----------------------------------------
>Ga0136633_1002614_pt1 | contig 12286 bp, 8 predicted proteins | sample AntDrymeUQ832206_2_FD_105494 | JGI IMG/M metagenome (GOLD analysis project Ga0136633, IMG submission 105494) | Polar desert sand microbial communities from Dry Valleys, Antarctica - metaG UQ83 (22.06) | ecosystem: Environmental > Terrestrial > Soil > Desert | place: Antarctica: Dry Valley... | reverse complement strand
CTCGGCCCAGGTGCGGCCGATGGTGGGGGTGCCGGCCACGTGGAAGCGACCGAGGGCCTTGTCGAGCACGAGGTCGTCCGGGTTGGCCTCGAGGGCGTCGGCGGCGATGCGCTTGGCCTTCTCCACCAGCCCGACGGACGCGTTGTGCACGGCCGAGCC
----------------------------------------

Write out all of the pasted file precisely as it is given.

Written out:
>Ga0136633_1002614_pt1 | contig 12286 bp, 8 predicted proteins | sample AntDrymeUQ832206_2_FD_105494 | JGI IMG/M metagenome (GOLD analysis project Ga0136633, IMG submission 105494) | Polar desert sand microbial communities from Dry Valleys, Antarctica - metaG UQ83 (22.06) | ecosystem: Environmental > Terrestrial > Soil > Desert | place: Antarctica: Dry Valley... | reverse complement strand
CTCGGCCCAGGTGCGGCCGATGGTGGGGGTGCCGGCCACGTGGAAGCGACCGAGGGCCTTGTCGAGCACGAGGTCGTCCGGGTTGGCCTCGAGGGCGTCGGCGGCGATGCGCTTGGCCTTCTCCACCAGCCCGACGGACGCGTTGTGCACGGCCGAGCC